Aside from threatening Guam, the Shandong battlegroup’s deployment may have aimed to demonstrate China’s ability to flank Taiwan from the south and cut off US forces deployed in the Philippines from resupply and reinforcement from Guam.
Asia Times reported in October 2022 that China may now be able to deploy hypersonic weapons on its carrier-based aircraft and now deploys the ship-based YJ-21 hypersonic missile aboard its Type 055 cruisers. The weapons can threaten US forces stationed in Guam and Aegis-armed warships operating in the island’s surrounding waters.
Asia Times reported in November 2022 that China has also fielded the CM-401 air-launched hypersonic missile designed to be fired from H6-K strategic bombers.
China has made a not-so-subtle threat against US forces in Guam, releasing a video in September 2020 showing an H6-K bomber launching a missile at an enemy base modeled on Guam’s Anderson Air Base.
Given those threats, the US is taking steps to shore up Guam’s defences aside from the Aegis Ashore facility plan. Asia Times noted in August 2022 that the US had started the integration of Guam’s disjointed missile defences consisting of the US Army Terminal High Altitude Air Defence (THAAD) missile batteries and US Navy’s Aegis-equipped warships into a common Joint Track Management Capabilities bridge.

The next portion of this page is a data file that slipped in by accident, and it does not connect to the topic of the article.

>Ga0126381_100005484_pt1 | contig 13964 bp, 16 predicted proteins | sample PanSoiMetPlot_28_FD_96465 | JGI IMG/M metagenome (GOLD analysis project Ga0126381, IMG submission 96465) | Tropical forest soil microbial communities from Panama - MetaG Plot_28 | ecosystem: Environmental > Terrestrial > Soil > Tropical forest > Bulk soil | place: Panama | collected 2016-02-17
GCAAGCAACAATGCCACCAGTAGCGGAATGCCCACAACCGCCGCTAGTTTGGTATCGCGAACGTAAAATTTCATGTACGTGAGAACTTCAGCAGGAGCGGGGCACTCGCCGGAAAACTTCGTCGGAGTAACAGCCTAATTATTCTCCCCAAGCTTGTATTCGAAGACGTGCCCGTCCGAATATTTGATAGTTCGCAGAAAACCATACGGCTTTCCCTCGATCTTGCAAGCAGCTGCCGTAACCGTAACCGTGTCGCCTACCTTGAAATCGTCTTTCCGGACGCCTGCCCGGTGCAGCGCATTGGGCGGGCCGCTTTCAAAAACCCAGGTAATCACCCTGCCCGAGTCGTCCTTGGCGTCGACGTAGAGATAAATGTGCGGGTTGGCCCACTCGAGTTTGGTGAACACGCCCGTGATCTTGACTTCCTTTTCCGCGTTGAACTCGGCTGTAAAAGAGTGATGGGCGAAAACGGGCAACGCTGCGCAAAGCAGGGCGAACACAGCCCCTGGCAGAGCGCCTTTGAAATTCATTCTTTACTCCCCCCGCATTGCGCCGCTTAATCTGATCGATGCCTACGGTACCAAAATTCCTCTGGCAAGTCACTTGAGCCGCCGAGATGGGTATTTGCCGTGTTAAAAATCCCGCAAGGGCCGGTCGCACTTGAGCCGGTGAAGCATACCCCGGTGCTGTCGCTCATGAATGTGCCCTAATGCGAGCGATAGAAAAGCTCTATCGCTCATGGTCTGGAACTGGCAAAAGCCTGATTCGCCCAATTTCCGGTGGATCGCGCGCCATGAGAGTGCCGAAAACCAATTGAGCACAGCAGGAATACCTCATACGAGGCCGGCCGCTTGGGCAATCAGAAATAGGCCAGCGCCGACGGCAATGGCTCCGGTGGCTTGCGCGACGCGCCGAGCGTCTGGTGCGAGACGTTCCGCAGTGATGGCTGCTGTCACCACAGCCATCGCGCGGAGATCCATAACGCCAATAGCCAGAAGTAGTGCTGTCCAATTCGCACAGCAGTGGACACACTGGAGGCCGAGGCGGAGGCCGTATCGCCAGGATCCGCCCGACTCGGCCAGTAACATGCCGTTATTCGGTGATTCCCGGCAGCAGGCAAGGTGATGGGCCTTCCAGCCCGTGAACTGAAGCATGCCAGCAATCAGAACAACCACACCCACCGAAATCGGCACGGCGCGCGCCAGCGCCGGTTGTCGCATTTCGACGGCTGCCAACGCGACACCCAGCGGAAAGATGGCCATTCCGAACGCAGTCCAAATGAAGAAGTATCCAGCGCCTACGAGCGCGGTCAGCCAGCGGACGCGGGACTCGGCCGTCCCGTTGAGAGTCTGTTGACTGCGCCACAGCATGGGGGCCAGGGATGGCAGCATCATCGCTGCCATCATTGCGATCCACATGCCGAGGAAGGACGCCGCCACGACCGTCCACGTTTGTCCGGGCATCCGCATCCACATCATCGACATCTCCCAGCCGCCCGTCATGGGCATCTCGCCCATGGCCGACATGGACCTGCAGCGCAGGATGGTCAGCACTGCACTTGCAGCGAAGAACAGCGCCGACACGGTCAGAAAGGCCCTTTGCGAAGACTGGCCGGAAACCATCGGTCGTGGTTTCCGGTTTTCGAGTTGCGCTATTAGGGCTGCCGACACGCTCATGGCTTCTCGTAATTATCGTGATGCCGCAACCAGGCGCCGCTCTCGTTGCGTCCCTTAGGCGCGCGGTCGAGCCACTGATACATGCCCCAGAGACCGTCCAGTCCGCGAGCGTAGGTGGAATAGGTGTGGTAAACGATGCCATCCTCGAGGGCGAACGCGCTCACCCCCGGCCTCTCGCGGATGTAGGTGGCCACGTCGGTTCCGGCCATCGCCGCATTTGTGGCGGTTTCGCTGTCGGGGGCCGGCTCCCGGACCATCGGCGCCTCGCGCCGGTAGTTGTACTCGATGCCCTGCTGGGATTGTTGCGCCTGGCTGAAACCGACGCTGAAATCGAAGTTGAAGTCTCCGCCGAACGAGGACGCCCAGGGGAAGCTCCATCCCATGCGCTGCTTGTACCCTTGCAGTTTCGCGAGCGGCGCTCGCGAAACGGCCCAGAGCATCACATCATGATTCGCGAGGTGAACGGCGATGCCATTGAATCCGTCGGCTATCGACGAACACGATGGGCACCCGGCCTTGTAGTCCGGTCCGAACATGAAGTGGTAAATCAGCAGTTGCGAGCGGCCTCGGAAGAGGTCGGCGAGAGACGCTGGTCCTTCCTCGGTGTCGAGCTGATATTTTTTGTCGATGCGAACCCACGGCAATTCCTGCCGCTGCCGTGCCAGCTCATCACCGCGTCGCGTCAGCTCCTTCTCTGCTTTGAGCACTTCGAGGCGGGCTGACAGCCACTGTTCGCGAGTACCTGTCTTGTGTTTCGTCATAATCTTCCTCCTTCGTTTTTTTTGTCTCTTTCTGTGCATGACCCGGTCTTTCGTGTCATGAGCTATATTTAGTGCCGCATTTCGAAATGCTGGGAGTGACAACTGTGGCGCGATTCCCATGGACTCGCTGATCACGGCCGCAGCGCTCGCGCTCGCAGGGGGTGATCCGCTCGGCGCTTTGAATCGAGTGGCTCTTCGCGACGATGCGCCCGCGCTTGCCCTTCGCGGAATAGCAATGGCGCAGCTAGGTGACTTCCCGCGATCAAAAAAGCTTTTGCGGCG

While additional Aegis warships, such as the Ticonderoga cruisers, can be diverted to reinforce Guam’s defences, it could be a strategic stretch as they are also needed for anti-submarine missions or carrier escorts.
Moreover, the technology aboard those aging warships may be behind the times when faced with China’s and North Korea’s latest missile and hypersonic threats. They can still serve as ad-hoc missile defence command centers and floating testbeds for new missile defence systems.
Positioning missile defence radars is difficult in Guam. The island’s small size and the size and power of such radars pose an explosive hazard risk, given the possibility of electric discharge next to ordnance stored nearby. The powerful radars may also generate signal emissions that could interfere with civilian aviation.
Guam’s high strategic value is such that all US operations in the Pacific are premised on the island’s bases. A B Abrams notes in an August 2022 article for The Diplomat that while Guam was considered near-unassailable during the Cold War, improvements in Chinese and North Korean missile capabilities may have changed Guam’s invincible status as a haven for US forces in the Pacific.
Abrams notes that while effective defence against hypersonic threats may still be some time away, near-term improvements to air and missile defence technology can improve Guam’s chances against the conventional missiles that make up the bulk of China and North Korea’s arsenals.
Parallel with toughening Guam’s missile defences, Abrams also says that the US must reduce its extreme reliance on Guam by dispersing its assets more widely in the Pacific.